Energy in Buildings and Industry magazine features Utilidex CEO, Richard Brys, sharing his thoughts on the hype around blockchain and what it really means for the energy industry.

If we’re to believe the hype, the blockchain revolution is well and truly underway. We cut through the noise to look at look at how this elusive technology could transform our energy world.

Last year, Utilidex became one of the first companies to develop and deploy blockchain code, in a Proof of Concept (PoC) to buy and sell energy.  Uniquely, we are not a “blockchain company” and we have no vested interest in pushing the technology – in fact it is one of several we evaluated in 2017 under our Project X initiative with Microsoft.

Working alongside Microsoft and a team of blockchain specialists we put together a working platform to allow energy customers to buy and sell energy.  As technology evangelists, I have to admit, we were very excited.  This technology had been hyped and talked about for several years, so naturally we wanted to know what it was all about.  And we made some interesting discoveries on that journey.

We’ve been incorporating all sorts of technology into our energy platform over the past few years. But it was our blockchain announcement, that without doubt generated the most interest.

There are plenty of articles which look to explain the workings of blockchain.  But we just want to focus on one thing – its ability to remove the need for a central counterparty.  Which is where its real power is, and where brand-new business models can be created.

For simplicity, let’s just say blockchain is a technology platform, which makes it very easy to securely manage transactions between parties.  That might be buying/selling energy, or switching customers, or recording green assets. You name it, anywhere where you need to record transactions, blockchain can do it.  But that’s not at all unique.  In fact, several technologies already do this.  It’s just that in most of those cases, they have a centralised approach, where one company sits in the middle and manages it all.

What is unique to blockchain over all other technologies, is its ability to remove the “party in the middle” and take away the central counterparty.  So, let’s take the example of bitcoin.  There is no company behind bitcoin.  Nobody owns it.  Nobody manages it.  There is no central counterparty.  And this is where blockchain gets interesting.

Thinking about this in an energy context, there are several scenarios where this model might offer significant gains. Perhaps communities may have a platform which allowed people to buy/sell energy, where members manage the platform rules themselves and no central counterparty is needed.  Which could be a radical way of making the market work!

Back to the real world and when you look at most blockchain platforms today, they do in fact have one central party running it (or trying to run it).  Which in our mind to some degree negates the most exciting thing about blockchain.

Whilst we understand the radical implications of this and the difficulty in bringing it to bear, it’s also an interesting concept, which could provide significant efficiencies in our energy value chain. In our view, unless business models change, a like for like replacement of blockchain tech from database tech, would produce marginal gains – and we must find more interesting problems, which could transform the way our market works, otherwise the technology benefits will not be delivered.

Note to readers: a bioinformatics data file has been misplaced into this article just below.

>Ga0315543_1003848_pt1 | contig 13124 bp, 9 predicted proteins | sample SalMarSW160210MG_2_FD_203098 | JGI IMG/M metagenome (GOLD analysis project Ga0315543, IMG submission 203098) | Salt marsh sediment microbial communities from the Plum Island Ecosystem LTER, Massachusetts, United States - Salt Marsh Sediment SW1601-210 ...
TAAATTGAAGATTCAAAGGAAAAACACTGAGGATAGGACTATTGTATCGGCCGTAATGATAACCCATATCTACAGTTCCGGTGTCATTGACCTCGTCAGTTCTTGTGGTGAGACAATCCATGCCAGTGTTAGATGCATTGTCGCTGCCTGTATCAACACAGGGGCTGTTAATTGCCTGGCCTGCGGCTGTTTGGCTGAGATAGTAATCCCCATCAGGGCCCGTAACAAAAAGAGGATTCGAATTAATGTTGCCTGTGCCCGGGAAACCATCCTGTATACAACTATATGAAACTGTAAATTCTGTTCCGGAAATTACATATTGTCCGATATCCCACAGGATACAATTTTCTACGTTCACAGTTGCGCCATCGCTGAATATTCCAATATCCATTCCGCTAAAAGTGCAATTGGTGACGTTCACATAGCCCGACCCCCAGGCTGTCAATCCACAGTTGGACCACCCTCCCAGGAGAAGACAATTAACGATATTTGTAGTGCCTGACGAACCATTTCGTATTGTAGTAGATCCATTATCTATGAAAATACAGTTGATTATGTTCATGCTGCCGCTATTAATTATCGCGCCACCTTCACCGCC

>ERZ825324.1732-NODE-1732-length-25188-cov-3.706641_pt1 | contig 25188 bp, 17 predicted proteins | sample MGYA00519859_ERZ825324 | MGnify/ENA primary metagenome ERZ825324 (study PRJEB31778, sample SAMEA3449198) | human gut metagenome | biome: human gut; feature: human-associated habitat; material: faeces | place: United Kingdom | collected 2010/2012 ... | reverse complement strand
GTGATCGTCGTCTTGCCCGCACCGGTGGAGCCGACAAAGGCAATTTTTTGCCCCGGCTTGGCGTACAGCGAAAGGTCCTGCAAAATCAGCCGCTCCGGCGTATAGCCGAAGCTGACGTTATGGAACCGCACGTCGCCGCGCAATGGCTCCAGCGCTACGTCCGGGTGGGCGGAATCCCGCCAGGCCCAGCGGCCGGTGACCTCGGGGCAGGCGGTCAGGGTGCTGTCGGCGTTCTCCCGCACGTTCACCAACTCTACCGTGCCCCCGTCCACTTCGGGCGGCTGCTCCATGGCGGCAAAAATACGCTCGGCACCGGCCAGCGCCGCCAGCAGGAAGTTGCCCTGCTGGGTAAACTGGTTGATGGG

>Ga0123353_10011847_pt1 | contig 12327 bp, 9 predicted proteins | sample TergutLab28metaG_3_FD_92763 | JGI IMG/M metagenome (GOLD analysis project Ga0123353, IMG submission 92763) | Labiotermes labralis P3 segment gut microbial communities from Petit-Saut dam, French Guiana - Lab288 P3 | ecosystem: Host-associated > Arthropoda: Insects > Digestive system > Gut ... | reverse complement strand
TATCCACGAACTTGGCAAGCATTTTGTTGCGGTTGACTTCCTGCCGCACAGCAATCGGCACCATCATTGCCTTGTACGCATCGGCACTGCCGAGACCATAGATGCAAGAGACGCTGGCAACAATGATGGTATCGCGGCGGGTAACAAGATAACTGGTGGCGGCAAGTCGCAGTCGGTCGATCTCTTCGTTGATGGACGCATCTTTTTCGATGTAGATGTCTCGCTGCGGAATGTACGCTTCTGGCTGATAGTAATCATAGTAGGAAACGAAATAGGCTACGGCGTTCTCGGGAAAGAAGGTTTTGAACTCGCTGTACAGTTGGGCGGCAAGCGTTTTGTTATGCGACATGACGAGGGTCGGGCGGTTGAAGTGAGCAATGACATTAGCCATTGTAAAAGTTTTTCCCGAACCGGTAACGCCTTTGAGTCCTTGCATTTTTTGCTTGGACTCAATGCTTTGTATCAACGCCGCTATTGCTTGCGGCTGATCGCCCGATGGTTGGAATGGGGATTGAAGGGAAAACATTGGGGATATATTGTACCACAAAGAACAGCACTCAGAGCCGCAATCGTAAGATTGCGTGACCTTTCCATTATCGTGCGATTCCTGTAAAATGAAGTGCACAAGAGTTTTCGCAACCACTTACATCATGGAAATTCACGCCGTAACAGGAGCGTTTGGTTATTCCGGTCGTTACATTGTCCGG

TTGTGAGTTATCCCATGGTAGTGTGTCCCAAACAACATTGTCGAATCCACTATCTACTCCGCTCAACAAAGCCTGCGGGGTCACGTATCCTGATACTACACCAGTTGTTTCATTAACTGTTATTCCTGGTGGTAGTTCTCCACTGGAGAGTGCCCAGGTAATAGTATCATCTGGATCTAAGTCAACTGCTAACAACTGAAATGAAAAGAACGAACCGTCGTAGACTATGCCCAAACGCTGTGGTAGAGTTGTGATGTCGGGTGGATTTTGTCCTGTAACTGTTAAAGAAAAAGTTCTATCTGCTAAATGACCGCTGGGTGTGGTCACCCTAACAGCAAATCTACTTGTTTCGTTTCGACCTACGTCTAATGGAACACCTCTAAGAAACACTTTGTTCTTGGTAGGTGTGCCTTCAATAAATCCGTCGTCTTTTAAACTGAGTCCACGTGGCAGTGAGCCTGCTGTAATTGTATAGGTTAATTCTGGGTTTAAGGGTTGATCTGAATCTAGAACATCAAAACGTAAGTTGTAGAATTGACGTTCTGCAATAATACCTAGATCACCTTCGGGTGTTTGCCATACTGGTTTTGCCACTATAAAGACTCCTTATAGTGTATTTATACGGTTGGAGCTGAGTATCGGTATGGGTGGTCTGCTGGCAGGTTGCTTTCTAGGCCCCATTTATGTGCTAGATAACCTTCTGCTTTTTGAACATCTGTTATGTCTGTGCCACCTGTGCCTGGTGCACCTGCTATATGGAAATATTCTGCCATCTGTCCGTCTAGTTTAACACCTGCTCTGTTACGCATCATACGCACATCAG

At their heart, blockchain technologies require a proof of work, which then allows the party that did the work, to have some sort of token.  In the enterprise blockchain world (where we have no crypto value) we are simply using this proof of work to be able to write to the chain.  However, in the crypto chain world, we are getting a token, which is then being sold for monetary value.

For the best analogy, think of something we are all familiar with, say a loyalty card – you get points for spending money at a certain venue, which you can later re-deem for money off a new purchase.  Imagine if rather than amassing points, we get cryptocurrency which has value.  If only the supermarkets went crypto, we’d all be worth a fortune!  I jest to raise a point here.  As in reality, the supermarket point is not really any different than the crypto world in terms of its concept. The only difference is, in the crypto world you can buy and sell the points.

But how are cryptocurrencies that somebody created any more valuable than supermarket points?  Fundamentally the answer is because they are, and that’s what people are willing to pay.  But how much is this hype, how much reality?  It’s definitely one of those areas where we believe there is potential for a correction, when the market fundamentals are clearly understood and the hype subsides.


Can blockchain be a game-changer for energy? Without doubt yes.  But to some degree the technology is a victim of its own potential.  As an industry, we need to cut through the noise and deliver platforms which leverage blockchain’s ability to change business models and remove the need for central parties.  Completing ‘like for like’ replacements, will deliver very little benefit – so it’s time to think bigger.

And if you are considering getting involved in blockchain? Our advice is to focus on the business value – if it’s a truly transformative approach, it will be evidenced in the value you receive.  So, is the energy price more cost effective? Are the transaction fees lower? Will it mean reduced administration in tracking assets?  All of these are real business benefits that blockchain could deliver and things we should be on the lookout for when changing technology platforms.